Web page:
EIFF 2023: Variety’s disruptive voyeurism at 40
On its 40th anniversary, Bette Gordon’s 1983 feminist classic Variety is back in cinemas. Let this subversive, sensuous neo-noir take you to the most uncomfortable places
Power is in the eye of the beholder. At its most compelling, cinema toys with the electrifying balance of camera, audience and characters, flipping the dynamic connected to the act of looking. Subverting the relationship between object and looker is the core of Bette Gordon's underground cult film Variety, which is celebrating its 40th anniversary this year with a UK rerelease and a screening at Edinburgh International Film Festival.
"Variety didn’t ever disappear," Gordon says over Zoom when we chat about her 1983 film, a genre-bending liberation parable set in New York's seediest, most delicious underbelly. An ever-relevant tale on the pleasure of looking, Gordon's neo-noir, co-written with punk author Kathy Acker, continues disrupting the status quo.
Eight years before its release, Laura Mulvey's essay Visual Pleasure and Narrative Cinema included a feminist reflection on the male gaze as a systemic, all-encompassing vision. Her argument sowed the seeds for overturning conventional narrative cinema which often reducing women to objects to be looked at. Gordon certainly shares Mulvey's sentiment. Mulvey ushered in a repositioning of the idea of looking, which Gordon translated into her story for the screen. "I'm a viewer too. And I like to watch," is Gordon's defiant response to the onscreen ramifications of the male gaze. "There has to be a place for my looking. And so I said, 'What if I switch things around?'"
A "child of cinema", Gordon was influenced by Hollywood films of the 1930s and 40s (think Alfred Hitchcock and Dorothy Arzner) and later in the 60s and 70s by the avant-garde filmmakers coming out of Europe (in particular Antonioni and Fassbinder) to push the boundaries of what could be shown and seen. Thus Variety was born, a tale of sexual awakening revolving around a Times Square porn cinema, a former vaudeville theatre that gives the film its title. The film centres on aspiring writer Christine (Sandy McLeod), who gets a job at Variety as a ticket seller. Her streetside booth "allows us to watch her looking back at those who are looking at her," says Gordon, as the film grows into a conscious reflection and re-framing of power and lust by way of windows, doorways and mirrors.
Christine becomes increasingly obsessed with one of Variety's older patrons, Louie (Richard M Davidson), a charming gangster type who may or may not be involved in criminal affairs. In a reversal of noir's gender conventions, Christine is the detective following the enigma, controlling the narrative and the space. The character is from Michigan and finds New York an inspiring place, as the city was for Gordon, who found a buzzing avant-garde scene where her filmmaking could thrive. "Everybody was free," says Gordon of those early days making films in the city. "We did not know the word 'business'. It was pure fun. Really, we made things to show each other."
Inspired by the director's own NYC late-night wanderings, Christine follows Louie through male-dominated spaces. It's the very masculine geography of the city that the filmmaker challenges here. Her camera enters Yankee Stadium, a fish market and a porn store in a documentary-like fashion. Even Wall Street, the setting of Christine's hazy montage of men shaking hands, isn't spared. Shot after shot, the protagonist dissects those unidentified men's bodies, virtually shrunk down to the ultimate male gesture of authority and connivance.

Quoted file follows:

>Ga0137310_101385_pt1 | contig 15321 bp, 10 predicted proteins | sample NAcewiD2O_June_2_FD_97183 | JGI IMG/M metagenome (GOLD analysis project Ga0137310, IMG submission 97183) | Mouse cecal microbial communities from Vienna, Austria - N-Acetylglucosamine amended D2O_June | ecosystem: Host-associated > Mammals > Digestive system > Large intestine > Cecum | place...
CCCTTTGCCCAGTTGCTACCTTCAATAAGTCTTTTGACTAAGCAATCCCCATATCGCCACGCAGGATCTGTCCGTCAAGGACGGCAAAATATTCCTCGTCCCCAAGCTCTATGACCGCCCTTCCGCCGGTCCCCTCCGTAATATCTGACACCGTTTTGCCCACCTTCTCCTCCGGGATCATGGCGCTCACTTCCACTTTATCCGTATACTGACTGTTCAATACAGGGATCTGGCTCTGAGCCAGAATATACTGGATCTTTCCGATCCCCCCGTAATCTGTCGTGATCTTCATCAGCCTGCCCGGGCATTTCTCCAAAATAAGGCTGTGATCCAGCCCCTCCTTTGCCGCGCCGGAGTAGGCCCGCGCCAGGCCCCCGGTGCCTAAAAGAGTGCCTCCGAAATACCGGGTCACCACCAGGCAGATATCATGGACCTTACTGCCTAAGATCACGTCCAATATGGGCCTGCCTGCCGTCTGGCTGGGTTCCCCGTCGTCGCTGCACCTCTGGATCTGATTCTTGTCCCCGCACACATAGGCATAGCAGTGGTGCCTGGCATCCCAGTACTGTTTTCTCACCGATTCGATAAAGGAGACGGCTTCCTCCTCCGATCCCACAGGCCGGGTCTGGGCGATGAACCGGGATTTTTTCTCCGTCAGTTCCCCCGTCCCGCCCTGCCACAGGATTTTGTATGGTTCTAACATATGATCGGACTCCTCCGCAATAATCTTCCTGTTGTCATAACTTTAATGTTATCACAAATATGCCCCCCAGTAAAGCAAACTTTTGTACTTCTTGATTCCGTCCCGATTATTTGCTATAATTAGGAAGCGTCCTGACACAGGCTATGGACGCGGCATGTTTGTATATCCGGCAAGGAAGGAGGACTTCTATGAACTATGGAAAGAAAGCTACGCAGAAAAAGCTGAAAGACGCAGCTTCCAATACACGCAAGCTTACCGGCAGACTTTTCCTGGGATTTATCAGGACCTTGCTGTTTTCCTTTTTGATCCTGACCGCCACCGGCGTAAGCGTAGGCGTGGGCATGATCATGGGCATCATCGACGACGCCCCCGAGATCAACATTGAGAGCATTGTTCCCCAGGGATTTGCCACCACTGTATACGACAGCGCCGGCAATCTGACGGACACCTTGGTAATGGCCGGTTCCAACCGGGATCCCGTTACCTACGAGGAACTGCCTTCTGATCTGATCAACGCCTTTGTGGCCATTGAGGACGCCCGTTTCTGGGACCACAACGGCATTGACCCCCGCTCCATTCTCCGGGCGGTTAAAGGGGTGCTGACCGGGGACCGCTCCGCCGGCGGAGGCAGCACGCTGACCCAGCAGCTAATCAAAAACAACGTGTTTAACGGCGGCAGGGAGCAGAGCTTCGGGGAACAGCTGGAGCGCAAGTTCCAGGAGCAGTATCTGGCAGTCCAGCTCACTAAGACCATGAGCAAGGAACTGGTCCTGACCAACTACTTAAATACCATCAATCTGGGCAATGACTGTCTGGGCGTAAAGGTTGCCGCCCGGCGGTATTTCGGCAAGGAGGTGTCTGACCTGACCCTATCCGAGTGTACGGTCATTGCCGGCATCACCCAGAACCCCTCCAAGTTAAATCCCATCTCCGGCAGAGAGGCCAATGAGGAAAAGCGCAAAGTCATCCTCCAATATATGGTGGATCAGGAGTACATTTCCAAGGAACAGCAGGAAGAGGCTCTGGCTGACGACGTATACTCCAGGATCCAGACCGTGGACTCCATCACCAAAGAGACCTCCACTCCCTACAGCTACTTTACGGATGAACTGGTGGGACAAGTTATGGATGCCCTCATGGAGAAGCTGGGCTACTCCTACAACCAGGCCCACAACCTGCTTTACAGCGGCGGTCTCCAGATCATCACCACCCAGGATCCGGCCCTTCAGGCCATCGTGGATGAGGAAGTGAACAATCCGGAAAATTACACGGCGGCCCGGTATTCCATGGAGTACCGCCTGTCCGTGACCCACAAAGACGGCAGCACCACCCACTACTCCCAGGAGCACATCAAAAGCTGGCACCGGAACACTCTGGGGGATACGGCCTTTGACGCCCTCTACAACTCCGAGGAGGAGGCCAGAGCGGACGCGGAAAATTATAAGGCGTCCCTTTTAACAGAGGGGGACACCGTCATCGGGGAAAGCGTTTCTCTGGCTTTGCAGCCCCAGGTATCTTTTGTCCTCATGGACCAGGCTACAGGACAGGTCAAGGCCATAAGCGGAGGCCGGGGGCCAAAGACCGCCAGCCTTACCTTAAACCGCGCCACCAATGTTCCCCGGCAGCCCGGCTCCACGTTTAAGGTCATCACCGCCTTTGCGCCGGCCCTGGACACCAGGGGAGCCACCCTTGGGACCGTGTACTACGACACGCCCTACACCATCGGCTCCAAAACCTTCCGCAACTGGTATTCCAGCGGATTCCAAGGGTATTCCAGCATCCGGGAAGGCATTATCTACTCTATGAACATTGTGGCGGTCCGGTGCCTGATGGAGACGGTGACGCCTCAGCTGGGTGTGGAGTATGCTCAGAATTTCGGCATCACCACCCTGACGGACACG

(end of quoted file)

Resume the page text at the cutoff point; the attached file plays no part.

There's not an ounce of vulnerability in Christine. She doesn't sneak into those places; she parades through them, on the receiving end of weirded-out looks from men. But she looks back at them, breaking the cycle. In her determination to access conventionally closed-off environments, Variety's lead is a "classic heroine", as Gordon puts it. A male-dominated space in itself, the porn theatre allows Christine to observe both the women on the screen and the men looking at them. The film displays a very neutral attitude towards porn at a time when it was the heated subject of feminist debate.
"I was looking at pornography as a mechanism to explore female fantasy," says Gordon. "In porn, the touch is substituted by the look. It sustains this desire for something that's out of your reach." What shocked audiences back when Variety was released wasn't so much its explicit content, but that it somehow didn't fulfil its erotic thriller premise. "Sex, death and violence are not just the purview of men," says Gordon, and one can argue that Variety exists at the intersection of these elements. There's the promise of all three in the film, but the credits roll on an exhilaratingly open-ended finale, which elated half of the audience at its world premiere at Cannes and enraged the other half.
Reception has warmed over time, Gordon says, though she can't explain why. Modern viewers may have become more comfortable with uncertainty. We've learned to sit with those feelings in the back of a cinema, a prerequisite to "the most essential experience you can have," as the director defines visual storytelling. Representation doesn't ever satisfy desire, but it certainly fuels it, Variety suggests. The film's spellbinding resonance proves how commanding that unfulfilled yearning can be 40 years on.
Variety screens at the Edinburgh International Film Festival on 20 Aug and is rereleased across the UK on 11 Aug